Life Update: Uke

“Work is pollution” — Bill Mollison

I’m getting better at the ukulele, without even trying.

Specifically, without the joys of the Inter Nets to distract me, I’ve done things like played the uke for fun. Without an intent to practice or get better or do anything but be happy playing with it and listening to the sounds come out, and see what happens.

And I can now switch from chord to chord (among the chords I happen to know, like G, C, D, Dm, A, F) a lot more smoothly than I could before. Enough so that I can sit there and noodle around and play a few strums on this chord, switch to that, a few strums on that chord, switch to this, and so on, and it sounds like actual music.

If I get around to recording any I’ll put it up as an mp3, but I’m almost afraid recording it will spoil the magic somehow.

Maybe it’s not magic, though.

Maybe it’s better to learn things when you don’t pollute the learning with work.

UPDATE: I’m so frustrated. For the past day or so my uke has refused to accept a tuning. It’s got the cheaper friction pegs, not the gear kind you see on a guitar, and I guess it’s the heat and humidity or something but they slip right out of tuning. I can turn it to the right tuning and let the peg go and SHOOF it turns a quarter turn and several notes out of tune. Most frustratingly of all I can sometimes get all but the last string tuned, and that one just never yields. Ah well. I hope it gets better when things dry out and/or cool off.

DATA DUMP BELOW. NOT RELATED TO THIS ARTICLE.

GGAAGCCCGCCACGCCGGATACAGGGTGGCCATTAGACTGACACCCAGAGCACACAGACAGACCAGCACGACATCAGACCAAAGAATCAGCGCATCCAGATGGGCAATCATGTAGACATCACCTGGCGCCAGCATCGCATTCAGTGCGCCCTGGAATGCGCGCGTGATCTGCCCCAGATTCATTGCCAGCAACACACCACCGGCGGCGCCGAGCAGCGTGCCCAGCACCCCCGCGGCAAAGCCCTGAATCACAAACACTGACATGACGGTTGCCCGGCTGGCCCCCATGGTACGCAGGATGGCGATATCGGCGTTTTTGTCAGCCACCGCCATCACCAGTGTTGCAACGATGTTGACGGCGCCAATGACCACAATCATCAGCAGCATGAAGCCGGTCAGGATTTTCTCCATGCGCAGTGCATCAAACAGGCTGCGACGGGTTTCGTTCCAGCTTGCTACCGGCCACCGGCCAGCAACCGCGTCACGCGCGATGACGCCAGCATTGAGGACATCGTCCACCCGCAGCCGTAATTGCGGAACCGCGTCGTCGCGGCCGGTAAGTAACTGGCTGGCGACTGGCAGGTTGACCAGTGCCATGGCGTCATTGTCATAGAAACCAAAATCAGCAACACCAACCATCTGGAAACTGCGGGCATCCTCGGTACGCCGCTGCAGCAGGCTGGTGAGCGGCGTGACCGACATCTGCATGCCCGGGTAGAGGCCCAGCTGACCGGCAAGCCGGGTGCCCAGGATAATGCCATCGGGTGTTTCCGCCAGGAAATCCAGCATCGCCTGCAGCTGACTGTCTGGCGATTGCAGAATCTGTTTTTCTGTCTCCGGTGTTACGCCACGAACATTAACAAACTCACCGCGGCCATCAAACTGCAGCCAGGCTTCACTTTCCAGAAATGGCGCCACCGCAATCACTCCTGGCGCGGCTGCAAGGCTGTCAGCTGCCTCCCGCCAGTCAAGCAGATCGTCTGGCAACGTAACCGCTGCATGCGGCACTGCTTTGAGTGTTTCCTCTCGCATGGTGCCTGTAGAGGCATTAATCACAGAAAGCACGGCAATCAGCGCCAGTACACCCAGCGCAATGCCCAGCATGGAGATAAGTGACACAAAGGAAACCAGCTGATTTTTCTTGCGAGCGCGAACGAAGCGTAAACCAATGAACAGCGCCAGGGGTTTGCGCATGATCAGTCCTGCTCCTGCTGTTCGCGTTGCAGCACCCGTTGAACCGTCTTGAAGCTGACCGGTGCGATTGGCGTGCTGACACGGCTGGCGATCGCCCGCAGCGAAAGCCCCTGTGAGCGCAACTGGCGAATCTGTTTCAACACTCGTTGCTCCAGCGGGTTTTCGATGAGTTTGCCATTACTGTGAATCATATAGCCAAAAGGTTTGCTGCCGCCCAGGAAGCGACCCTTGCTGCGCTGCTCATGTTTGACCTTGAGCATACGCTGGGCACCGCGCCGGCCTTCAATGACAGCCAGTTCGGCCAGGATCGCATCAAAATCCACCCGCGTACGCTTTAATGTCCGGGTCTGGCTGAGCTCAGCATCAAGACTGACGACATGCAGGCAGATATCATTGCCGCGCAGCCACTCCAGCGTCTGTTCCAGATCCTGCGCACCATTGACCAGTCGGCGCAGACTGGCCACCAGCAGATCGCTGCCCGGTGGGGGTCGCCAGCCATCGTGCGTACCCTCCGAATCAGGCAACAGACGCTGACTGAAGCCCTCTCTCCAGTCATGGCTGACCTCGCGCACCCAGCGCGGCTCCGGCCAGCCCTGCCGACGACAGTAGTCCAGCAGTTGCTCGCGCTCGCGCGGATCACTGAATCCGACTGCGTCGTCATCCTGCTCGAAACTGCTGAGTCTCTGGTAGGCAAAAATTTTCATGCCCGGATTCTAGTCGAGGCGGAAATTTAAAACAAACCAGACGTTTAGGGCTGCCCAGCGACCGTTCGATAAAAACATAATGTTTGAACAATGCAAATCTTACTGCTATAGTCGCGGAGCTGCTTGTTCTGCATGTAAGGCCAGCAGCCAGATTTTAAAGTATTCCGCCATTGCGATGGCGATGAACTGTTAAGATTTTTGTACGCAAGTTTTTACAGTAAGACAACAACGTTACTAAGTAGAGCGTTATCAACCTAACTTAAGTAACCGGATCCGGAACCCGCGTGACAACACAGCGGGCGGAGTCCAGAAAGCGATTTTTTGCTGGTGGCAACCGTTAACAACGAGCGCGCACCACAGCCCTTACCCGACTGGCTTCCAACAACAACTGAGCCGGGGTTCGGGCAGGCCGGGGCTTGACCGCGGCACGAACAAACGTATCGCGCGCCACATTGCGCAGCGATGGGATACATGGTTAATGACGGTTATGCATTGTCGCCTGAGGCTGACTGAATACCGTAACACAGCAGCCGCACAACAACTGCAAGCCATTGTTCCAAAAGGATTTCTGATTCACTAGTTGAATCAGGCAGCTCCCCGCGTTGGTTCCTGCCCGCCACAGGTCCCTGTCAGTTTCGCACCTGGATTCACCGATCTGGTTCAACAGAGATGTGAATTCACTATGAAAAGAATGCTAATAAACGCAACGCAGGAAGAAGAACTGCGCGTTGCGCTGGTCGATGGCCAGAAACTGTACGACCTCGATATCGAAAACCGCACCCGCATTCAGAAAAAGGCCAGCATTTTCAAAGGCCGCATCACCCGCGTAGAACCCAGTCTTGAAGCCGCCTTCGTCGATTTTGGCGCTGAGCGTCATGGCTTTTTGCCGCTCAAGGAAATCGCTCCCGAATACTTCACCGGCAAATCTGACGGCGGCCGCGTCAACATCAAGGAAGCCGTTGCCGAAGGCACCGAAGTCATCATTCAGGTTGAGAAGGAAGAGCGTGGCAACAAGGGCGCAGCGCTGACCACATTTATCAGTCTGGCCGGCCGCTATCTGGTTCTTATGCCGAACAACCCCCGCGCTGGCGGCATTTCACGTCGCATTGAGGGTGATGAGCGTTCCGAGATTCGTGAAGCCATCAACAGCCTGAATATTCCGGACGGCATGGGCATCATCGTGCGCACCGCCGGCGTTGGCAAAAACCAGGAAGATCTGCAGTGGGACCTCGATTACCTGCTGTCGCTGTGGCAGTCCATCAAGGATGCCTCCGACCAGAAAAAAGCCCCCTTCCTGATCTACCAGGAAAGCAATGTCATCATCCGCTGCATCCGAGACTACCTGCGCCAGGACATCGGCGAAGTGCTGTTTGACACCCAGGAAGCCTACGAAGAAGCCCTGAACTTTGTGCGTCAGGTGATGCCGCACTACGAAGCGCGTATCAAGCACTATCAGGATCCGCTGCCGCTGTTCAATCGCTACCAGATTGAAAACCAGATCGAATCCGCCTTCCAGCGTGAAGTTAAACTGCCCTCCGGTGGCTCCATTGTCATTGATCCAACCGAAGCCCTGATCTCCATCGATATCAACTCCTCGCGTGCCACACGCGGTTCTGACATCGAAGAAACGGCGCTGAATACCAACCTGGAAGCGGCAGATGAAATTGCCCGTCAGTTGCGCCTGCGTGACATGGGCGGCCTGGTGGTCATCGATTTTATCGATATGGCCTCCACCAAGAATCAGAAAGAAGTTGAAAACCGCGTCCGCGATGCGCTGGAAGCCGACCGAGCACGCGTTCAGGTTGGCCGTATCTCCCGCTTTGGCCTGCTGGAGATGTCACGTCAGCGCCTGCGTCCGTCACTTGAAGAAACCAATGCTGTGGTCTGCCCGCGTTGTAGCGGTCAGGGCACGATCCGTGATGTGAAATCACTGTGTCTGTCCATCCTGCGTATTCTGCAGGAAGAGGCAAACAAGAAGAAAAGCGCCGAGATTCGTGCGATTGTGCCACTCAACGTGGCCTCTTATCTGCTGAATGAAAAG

UPDATE 2: all is good, I noticed the little phillipshead screws embedded in the pegs that let you tighten them!

Afterlife and Bongos

A couple really sketchy tracks laid down tonight with real instruments (mostly) — Afterlife Jam is a dubious attempt to play the Squirrel Nut Zippers’ “Hell” on my ukulele… it’s only got two chords but that was too much for me. I start rambling towards the end. I added a little reverb effect for fun.